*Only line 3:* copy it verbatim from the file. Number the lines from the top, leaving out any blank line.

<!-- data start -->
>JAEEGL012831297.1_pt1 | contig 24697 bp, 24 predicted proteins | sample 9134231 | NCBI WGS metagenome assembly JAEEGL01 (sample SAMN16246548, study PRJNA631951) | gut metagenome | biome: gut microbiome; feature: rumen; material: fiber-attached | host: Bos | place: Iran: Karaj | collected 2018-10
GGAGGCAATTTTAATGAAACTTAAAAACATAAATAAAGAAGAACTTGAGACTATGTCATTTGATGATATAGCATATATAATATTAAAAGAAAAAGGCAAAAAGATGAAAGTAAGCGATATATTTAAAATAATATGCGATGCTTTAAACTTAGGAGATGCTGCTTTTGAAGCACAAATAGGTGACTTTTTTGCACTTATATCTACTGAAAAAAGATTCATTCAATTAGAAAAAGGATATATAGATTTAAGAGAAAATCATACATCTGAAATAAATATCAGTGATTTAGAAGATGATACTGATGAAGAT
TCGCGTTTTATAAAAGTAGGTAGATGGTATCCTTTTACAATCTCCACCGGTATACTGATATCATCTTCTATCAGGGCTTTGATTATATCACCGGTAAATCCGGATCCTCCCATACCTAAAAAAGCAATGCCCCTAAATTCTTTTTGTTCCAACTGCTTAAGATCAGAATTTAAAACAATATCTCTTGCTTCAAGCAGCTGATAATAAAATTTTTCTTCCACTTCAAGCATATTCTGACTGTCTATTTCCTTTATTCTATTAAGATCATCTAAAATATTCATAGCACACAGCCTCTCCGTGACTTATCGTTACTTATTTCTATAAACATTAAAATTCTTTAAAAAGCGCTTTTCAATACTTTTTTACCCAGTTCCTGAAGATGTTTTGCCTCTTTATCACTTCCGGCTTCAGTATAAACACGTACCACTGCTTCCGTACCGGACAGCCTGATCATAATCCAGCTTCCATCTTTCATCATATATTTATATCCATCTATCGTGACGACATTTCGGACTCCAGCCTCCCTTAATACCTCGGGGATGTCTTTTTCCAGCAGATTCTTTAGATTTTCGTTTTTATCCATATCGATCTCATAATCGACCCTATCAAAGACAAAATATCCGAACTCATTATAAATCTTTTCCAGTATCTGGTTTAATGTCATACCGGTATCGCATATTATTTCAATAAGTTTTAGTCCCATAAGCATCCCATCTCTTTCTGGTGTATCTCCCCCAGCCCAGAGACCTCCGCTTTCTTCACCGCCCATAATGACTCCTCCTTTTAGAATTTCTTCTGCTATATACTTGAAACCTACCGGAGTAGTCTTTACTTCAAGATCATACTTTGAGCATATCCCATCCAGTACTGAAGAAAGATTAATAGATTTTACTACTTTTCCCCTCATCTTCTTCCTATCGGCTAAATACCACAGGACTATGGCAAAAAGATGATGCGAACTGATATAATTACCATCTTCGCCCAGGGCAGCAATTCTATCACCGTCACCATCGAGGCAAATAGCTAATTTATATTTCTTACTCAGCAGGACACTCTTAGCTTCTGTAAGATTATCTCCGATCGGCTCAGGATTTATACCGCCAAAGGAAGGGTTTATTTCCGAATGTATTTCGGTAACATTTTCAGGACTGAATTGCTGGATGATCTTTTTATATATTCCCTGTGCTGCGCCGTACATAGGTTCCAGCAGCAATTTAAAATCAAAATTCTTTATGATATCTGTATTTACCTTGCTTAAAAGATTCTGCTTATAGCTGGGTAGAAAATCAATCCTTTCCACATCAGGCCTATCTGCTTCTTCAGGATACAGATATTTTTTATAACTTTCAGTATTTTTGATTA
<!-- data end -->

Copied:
TCGCGTTTTATAAAAGTAGGTAGATGGTATCCTTTTACAATCTCCACCGGTATACTGATATCATCTTCTATCAGGGCTTTGATTATATCACCGGTAAATCCGGATCCTCCCATACCTAAAAAAGCAATGCCCCTAAATTCTTTTTGTTCCAACTGCTTAAGATCAGAATTTAAAACAATATCTCTTGCTTCAAGCAGCTGATAATAAAATTTTTCTTCCACTTCAAGCATATTCTGACTGTCTATTTCCTTTATTCTATTAAGATCATCTAAAATATTCATAGCACACAGCCTCTCCGTGACTTATCGTTACTTATTTCTATAAACATTAAAATTCTTTAAAAAGCGCTTTTCAATACTTTTTTACCCAGTTCCTGAAGATGTTTTGCCTCTTTATCACTTCCGGCTTCAGTATAAACACGTACCACTGCTTCCGTACCGGACAGCCTGATCATAATCCAGCTTCCATCTTTCATCATATATTTATATCCATCTATCGTGACGACATTTCGGACTCCAGCCTCCCTTAATACCTCGGGGATGTCTTTTTCCAGCAGATTCTTTAGATTTTCGTTTTTATCCATATCGATCTCATAATCGACCCTATCAAAGACAAAATATCCGAACTCATTATAAATCTTTTCCAGTATCTGGTTTAATGTCATACCGGTATCGCATATTATTTCAATAAGTTTTAGTCCCATAAGCATCCCATCTCTTTCTGGTGTATCTCCCCCAGCCCAGAGACCTCCGCTTTCTTCACCGCCCATAATGACTCCTCCTTTTAGAATTTCTTCTGCTATATACTTGAAACCTACCGGAGTAGTCTTTACTTCAAGATCATACTTTGAGCATATCCCATCCAGTACTGAAGAAAGATTAATAGATTTTACTACTTTTCCCCTCATCTTCTTCCTATCGGCTAAATACCACAGGACTATGGCAAAAAGATGATGCGAACTGATATAATTACCATCTTCGCCCAGGGCAGCAATTCTATCACCGTCACCATCGAGGCAAATAGCTAATTTATATTTCTTACTCAGCAGGACACTCTTAGCTTCTGTAAGATTATCTCCGATCGGCTCAGGATTTATACCGCCAAAGGAAGGGTTTATTTCCGAATGTATTTCGGTAACATTTTCAGGACTGAATTGCTGGATGATCTTTTTATATATTCCCTGTGCTGCGCCGTACATAGGTTCCAGCAGCAATTTAAAATCAAAATTCTTTATGATATCTGTATTTACCTTGCTTAAAAGATTCTGCTTATAGCTGGGTAGAAAATCAATCCTTTCCACATCAGGCCTATCTGCTTCTTCAGGATACAGATATTTTTTATAACTTTCAGTATTTTTGATTA